Old and decrepit Krank (Daniel Emilfork) has lost his capacity for dreaming and is attempting to fight death by stealing the dreams of children. Krank’s cadre of cloned henchmen (Dominique Pinon) snatch 5-year-old Denree (Joseph Lucien) to subject him to the horrific dream-retrieval process. The boy’s father, One (Ron Perlman), the hulking strongman of a traveling circus, and his precocious 9-year-old friend, Miette (Judith Vittet), join forces to defeat Krank’s minions and save Denree.
When Elizabeth Cronin (Phoebe Cates) comes to stay with her overbearing mother (after her husband leaves her for a younger woman), she rediscovers her wacky imaginary childhood friend, Drop Dead Fred (Rik Mayall). Drop Dead Fred and Elizabeth have a number of mischievous, sometimes malicious, adventures as Elizabeth struggles to regain her sense of self and independence.
E.T. The Extra-Terrestrial, from Academy Award-winning director Steven Spielberg. Captivating audiences of all ages, this timeless story follows the unforgettable journey of a lost alien and the 10-year-old boy he befriends. Join Elliot (Henry Thomas), Gertie (Drew Barrymore) and Michael (Robert MacNaughton) as they come together to help E.T. find his way back home.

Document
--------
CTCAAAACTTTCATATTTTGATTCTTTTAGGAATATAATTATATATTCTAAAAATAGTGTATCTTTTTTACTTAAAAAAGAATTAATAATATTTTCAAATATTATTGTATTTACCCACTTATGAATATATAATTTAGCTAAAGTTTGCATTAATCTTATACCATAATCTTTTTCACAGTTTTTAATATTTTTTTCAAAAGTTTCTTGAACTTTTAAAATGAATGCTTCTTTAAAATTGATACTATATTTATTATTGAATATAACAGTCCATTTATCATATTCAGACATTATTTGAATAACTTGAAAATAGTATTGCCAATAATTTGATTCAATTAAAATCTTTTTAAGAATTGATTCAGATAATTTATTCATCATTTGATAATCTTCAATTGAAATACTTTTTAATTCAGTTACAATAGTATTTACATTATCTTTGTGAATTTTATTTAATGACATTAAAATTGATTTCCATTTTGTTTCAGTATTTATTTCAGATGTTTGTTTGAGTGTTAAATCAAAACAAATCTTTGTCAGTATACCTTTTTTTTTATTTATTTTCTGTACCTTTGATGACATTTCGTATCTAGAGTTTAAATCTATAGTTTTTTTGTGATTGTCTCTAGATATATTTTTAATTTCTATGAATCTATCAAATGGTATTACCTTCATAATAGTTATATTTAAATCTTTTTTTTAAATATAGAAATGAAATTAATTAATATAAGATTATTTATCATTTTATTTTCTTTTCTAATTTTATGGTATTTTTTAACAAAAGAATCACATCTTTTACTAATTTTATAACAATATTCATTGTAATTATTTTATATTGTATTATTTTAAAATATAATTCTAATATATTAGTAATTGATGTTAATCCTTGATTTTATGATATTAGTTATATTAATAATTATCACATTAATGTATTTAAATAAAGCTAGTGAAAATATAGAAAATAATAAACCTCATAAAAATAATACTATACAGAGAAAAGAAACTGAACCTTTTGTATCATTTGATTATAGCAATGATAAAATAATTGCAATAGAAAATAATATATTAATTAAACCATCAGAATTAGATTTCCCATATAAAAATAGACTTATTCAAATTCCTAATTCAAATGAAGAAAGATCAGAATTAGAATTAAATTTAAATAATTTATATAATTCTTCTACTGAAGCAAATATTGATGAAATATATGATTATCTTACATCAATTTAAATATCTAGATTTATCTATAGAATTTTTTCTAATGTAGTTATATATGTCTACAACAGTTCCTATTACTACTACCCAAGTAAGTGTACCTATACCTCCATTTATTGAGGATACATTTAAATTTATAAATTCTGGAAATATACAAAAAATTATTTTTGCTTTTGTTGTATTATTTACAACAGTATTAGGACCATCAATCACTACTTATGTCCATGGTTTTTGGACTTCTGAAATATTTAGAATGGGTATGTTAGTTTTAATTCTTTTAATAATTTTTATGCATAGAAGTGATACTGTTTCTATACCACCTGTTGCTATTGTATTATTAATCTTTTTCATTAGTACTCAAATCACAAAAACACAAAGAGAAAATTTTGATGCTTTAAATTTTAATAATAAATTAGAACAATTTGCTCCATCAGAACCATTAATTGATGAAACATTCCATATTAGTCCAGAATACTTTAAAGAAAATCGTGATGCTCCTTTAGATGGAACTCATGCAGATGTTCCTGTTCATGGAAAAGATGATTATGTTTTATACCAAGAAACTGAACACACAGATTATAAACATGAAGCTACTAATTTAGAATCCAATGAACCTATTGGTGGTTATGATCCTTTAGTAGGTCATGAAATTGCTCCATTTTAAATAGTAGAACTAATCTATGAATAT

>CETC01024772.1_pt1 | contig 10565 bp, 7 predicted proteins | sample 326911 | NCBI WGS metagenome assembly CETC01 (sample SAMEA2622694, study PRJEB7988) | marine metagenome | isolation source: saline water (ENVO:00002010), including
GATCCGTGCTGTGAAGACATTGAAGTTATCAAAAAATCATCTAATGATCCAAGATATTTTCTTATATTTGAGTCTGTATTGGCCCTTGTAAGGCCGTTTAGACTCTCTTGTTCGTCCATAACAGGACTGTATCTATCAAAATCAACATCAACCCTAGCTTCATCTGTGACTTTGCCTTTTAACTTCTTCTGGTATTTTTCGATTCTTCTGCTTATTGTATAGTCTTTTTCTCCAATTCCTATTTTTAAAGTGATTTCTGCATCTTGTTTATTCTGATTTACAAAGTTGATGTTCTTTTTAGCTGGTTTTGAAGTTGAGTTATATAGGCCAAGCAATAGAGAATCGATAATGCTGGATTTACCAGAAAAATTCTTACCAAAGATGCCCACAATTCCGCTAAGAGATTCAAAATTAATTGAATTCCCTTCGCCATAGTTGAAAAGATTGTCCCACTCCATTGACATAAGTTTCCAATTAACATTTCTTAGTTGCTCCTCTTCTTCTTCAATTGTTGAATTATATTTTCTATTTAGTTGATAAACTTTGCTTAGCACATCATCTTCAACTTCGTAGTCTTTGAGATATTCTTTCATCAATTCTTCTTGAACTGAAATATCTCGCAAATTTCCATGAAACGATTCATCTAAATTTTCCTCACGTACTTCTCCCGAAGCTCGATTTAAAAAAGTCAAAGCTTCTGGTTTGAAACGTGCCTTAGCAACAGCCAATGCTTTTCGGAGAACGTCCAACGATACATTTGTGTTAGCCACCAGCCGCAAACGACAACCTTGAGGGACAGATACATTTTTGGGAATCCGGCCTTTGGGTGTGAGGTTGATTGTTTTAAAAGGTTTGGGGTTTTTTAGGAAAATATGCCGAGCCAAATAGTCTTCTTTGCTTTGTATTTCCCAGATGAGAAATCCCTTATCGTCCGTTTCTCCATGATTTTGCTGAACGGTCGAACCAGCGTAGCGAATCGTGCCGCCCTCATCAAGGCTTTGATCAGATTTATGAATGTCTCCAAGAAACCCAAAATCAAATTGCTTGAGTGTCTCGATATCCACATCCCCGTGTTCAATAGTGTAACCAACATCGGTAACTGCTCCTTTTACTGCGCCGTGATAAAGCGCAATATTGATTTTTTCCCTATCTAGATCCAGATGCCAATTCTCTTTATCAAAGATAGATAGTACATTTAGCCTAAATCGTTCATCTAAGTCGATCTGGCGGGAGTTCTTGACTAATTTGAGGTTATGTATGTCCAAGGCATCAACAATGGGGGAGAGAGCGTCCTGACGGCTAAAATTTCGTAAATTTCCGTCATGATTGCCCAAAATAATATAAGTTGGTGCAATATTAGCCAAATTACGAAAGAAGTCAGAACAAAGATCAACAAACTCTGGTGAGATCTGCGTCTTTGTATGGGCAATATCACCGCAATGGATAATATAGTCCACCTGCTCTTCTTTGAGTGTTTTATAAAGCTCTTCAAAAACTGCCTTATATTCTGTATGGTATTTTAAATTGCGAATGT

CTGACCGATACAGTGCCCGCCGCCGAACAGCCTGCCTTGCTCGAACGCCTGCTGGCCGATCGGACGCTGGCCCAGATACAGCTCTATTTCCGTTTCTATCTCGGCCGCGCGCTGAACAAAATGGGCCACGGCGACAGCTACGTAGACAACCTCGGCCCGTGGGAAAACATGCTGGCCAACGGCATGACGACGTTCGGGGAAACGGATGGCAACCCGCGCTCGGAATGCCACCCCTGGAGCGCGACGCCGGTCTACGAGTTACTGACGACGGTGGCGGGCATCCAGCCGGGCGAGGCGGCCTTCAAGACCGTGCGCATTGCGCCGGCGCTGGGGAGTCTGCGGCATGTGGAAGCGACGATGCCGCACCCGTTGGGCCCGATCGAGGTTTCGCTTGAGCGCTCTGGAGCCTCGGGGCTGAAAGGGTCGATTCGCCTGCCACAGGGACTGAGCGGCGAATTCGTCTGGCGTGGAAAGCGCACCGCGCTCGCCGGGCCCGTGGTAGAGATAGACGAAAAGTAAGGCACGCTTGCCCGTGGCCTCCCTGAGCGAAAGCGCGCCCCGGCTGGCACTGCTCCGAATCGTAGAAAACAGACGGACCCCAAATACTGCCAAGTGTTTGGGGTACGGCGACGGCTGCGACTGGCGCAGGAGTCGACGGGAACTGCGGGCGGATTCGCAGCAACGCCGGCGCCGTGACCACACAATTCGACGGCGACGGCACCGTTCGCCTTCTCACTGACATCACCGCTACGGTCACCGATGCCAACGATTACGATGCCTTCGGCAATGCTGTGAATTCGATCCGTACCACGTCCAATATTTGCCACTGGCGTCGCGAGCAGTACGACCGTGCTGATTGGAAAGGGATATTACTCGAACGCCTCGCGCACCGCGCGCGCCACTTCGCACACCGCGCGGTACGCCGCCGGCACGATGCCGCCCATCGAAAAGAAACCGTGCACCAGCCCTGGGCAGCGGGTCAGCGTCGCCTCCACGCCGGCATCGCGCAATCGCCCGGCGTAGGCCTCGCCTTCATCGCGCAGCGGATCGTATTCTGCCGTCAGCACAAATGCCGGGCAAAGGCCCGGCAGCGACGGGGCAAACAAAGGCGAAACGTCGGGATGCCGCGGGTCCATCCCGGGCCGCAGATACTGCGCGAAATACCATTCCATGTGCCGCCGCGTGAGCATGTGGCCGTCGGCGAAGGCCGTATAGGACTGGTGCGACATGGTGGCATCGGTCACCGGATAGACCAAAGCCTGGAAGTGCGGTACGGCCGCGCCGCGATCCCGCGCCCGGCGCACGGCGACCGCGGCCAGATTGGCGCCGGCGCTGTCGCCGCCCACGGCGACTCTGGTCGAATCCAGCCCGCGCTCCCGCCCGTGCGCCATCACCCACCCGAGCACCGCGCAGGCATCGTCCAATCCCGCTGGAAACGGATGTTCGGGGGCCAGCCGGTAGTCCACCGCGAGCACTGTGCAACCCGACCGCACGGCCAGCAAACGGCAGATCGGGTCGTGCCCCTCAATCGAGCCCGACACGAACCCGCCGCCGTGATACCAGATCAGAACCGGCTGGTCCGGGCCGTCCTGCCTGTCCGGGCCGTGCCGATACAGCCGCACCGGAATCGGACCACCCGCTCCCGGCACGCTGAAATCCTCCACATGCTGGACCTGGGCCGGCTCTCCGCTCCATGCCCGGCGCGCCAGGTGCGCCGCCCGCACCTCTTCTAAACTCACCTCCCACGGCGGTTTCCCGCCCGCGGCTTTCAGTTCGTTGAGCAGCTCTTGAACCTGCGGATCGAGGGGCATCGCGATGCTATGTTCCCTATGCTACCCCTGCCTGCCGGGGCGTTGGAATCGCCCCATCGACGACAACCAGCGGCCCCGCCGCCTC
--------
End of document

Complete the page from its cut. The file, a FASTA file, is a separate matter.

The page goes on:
In this action-comedy, unusual circumstances find big, brawny cop John Kimble (Arnold Schwarzenegger) posing as a kindergarten teacher in order to apprehend major drug lord Cullen Crisp (Richard Tyson), as well as his ruthless accomplice and mother, Eleanor (Carroll Baker). While pretending to be a kid-friendly instructor, Kimble falls for pretty fellow teacher Joyce Palmieri (Penelope Ann Miller) as he battles both unruly children and dangerous bad guys.
Based on the humorous writings of author Jean Shepherd, this beloved holiday movie follows the wintry exploits of youngster Ralphie Parker (Peter Billingsley), who spends most of his time dodging a bully (Zack Ward) and dreaming of his ideal Christmas gift, a “Red Ryder air rifle.” Frequently at odds with his cranky dad (Darren McGavin) but comforted by his doting mother (Melinda Dillon), Ralphie struggles to make it to Christmas Day with his glasses and his hopes intact.